The investors' ambition exceeded even that description, as Grant obtained a concession from the Guatemalan government to continue the railroad a further 250 miles into that country.[13] At the same time, Grant joined American President Chester A. Arthur in lobbying Congress to approve a free-trade agreement with Mexico, which they declined to do.[11] Meanwhile, surveying of the Mexican Southern's route continued slowly and by 1883 construction had barely begun.[14] In 1884, the company ran out of money and the northern segment was placed in receivership.[14] The southern segment followed in 1885 with the failure of Grant's other business interests in New York, and the Mexican government declared the charter forfeit.[15] Grant died later that same year.[16]

The Mexican government awarded the Mexican Southern's former charter to Governor Luis Mier y Terán in 1886, but the company was quickly bankrupt again.[17] A British company, Read and Campbell, acquired the company in 1888 and, at last, began construction.[18] The company by then had limited its ambitions to that of a regional railway and only planned to build from Puebla to Oaxaca.[18] Beginning in Puebla, the line reached Tehuacán in January 1891.[19] It reached the Tomellín Canyon later that year. Construction reached Oaxaca City and was complete in November 1892.[19] Mexican President Porfirio Díaz presided over the opening day ceremonies.[15] Two short branches were later constructed out of Oaxaca.[18] The company also acquired a tram line between Tehuacán and Esperanza.[18]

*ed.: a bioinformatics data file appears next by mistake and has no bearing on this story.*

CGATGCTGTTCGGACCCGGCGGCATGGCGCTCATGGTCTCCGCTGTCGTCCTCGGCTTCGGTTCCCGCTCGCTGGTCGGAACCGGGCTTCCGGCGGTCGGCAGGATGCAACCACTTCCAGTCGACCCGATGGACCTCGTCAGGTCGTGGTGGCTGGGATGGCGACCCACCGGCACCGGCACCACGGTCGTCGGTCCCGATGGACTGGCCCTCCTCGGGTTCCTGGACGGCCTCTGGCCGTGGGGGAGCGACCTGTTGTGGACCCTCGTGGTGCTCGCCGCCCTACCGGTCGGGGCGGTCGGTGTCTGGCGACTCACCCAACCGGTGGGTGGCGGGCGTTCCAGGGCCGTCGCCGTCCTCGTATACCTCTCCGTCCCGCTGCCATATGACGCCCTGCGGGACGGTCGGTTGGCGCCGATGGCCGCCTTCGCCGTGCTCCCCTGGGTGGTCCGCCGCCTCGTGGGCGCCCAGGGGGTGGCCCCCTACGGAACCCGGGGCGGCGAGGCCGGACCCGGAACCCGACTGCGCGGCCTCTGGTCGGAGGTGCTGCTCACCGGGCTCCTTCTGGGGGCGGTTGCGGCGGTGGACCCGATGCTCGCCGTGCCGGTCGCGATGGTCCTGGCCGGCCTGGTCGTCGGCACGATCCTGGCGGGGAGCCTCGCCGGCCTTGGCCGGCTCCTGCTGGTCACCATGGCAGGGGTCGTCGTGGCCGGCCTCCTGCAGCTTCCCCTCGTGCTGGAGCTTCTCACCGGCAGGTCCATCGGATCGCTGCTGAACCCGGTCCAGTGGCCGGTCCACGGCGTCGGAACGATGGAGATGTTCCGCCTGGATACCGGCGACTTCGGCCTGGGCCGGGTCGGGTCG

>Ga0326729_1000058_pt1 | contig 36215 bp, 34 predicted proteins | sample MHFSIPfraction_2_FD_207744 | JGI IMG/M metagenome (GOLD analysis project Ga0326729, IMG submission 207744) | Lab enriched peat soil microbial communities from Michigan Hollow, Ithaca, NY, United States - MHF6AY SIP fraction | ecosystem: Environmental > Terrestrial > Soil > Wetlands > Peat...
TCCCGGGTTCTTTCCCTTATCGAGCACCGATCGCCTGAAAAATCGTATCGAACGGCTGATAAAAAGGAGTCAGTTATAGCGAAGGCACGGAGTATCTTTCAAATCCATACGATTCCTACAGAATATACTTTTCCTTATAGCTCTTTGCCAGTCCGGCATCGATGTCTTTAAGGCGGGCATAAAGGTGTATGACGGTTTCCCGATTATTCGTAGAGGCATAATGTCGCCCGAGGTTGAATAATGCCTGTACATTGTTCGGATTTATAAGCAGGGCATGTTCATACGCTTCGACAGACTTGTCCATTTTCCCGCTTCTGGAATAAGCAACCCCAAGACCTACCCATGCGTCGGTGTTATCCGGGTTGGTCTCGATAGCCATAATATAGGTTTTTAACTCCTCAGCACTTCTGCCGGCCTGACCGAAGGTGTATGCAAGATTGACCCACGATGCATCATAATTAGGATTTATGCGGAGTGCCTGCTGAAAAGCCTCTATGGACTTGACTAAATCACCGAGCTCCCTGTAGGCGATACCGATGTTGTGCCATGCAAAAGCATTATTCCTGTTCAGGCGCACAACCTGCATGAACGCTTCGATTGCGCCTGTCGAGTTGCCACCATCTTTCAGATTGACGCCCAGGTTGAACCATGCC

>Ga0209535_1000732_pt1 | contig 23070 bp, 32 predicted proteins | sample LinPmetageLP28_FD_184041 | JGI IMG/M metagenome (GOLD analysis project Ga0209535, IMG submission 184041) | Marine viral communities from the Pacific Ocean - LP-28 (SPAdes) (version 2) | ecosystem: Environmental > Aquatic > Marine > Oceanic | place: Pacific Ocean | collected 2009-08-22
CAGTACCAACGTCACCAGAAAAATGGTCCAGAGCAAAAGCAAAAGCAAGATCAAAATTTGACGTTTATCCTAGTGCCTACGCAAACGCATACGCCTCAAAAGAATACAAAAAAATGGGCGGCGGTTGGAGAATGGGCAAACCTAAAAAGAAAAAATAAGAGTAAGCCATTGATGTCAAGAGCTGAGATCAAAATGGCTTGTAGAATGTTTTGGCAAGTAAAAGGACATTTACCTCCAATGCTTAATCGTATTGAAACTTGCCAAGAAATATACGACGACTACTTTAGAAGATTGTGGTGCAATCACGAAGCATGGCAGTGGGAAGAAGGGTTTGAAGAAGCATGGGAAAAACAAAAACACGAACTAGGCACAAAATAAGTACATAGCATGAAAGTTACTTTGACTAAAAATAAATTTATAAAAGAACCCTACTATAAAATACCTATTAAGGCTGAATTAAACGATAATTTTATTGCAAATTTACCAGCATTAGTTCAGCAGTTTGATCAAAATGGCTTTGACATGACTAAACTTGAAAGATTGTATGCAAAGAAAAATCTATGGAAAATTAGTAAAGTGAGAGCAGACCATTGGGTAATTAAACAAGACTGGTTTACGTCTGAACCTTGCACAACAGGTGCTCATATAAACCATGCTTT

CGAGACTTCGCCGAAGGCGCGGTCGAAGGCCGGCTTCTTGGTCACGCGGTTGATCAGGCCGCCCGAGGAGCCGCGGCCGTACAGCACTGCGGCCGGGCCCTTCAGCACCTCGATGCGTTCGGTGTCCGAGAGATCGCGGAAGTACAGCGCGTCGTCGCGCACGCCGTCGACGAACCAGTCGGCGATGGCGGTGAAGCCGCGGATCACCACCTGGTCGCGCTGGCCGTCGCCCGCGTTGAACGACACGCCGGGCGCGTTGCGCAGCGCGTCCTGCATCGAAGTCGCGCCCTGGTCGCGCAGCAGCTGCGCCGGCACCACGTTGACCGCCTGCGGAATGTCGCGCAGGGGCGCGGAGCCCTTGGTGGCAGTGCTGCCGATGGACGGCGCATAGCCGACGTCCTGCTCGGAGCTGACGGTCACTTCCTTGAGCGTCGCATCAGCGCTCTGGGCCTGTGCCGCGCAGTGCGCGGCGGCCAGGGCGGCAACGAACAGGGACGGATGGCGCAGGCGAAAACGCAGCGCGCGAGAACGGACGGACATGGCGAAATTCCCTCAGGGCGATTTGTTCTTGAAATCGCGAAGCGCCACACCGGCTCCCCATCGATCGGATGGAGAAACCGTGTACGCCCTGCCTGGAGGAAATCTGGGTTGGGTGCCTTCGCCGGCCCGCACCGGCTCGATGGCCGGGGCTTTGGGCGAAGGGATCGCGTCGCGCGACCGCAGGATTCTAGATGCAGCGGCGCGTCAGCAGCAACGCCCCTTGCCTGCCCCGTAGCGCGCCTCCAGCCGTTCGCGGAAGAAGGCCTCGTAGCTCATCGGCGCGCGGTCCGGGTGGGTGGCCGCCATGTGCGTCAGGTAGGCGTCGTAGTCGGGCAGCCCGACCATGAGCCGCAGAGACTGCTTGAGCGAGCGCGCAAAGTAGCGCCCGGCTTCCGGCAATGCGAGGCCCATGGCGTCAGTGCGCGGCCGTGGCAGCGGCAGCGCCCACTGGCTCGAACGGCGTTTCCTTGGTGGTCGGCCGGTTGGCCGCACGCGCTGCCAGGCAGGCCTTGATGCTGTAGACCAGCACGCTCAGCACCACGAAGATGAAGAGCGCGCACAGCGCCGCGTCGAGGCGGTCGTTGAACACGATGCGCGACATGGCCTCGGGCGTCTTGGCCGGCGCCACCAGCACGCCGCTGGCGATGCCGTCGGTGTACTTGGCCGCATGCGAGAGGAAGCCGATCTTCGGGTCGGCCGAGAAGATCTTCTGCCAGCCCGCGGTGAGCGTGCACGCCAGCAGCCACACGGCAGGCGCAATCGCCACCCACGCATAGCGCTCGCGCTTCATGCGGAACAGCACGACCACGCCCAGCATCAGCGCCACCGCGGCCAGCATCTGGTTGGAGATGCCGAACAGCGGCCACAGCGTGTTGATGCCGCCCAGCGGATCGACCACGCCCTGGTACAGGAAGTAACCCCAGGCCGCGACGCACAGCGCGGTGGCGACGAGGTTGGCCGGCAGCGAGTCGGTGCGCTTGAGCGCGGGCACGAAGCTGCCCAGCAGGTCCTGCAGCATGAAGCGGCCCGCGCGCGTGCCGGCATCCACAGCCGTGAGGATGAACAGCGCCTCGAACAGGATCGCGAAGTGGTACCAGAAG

The railroad was successful enough to pay dividends between 1897 and 1914.[20] There was soon enough commerce on the line to require the company to borrow train cars from nearby railroads.[21] Proposals to extend the road to Tehuantepec were raised from time to time, but never executed.[22] In 1909, the Interoceanic Railway of Mexico obtained a lease of the Mexican Southern.[23] The Interoceanic, a division of the Ferrocarriles Nacionales de México, was nationalized in 1936. Mexico privatized the railroads again in 1995, but nearly all passenger rail service, including the Puebla-Oaxaca stretch of line, has been suspended since 1997.[24] The former Oaxaca station was converted to a museum in 2003.[25]

ReferencesEdit

  1. ^ Miller 1965, p. 230.
  2. ^ a b Hardy 1955, p. 113.
  3. ^ a b McFeely 1981, p. 486.
  4. ^ Pletcher 1959, p. 8.
  5. ^ Pletcher 1959, p. 11.
  6. ^ Pletcher 1959, p. 12.
  7. ^ Pletcher 1959, p. 13.
  8. ^ Hardy 1955, p. 114.
  9. ^ a b Hardy 1955, p. 116.
  10. ^ a b McFeely 1981, p. 487.
  11. ^ a b McFeely 1981, p. 488.
  12. ^ Hardy 1955, pp. 116–117.
  13. ^ Hardy 1955, p. 117.
  14. ^ a b Hardy 1955, p. 118.
  15. ^ a b Hardy 1955, p. 119.
  16. ^ McFeely 1981, p. 517.
  17. ^ Chassen-López 2005, p. 54.
  18. ^ a b c d Powell 1921, p. 146.
  19. ^ a b Chassen-López 2005, p. 55.
  20. ^ McFeely 1981, p. 489.
  21. ^ Chassen-López 2005, p. 56.
  22. ^ Chassen-López 2005, p. 59.
  23. ^ Powell 1921, p. 147.
  24. ^ Villa & Sacristán-Roy 2013, pp. 45–47.
  25. ^ RNIC 2015.

SourcesEdit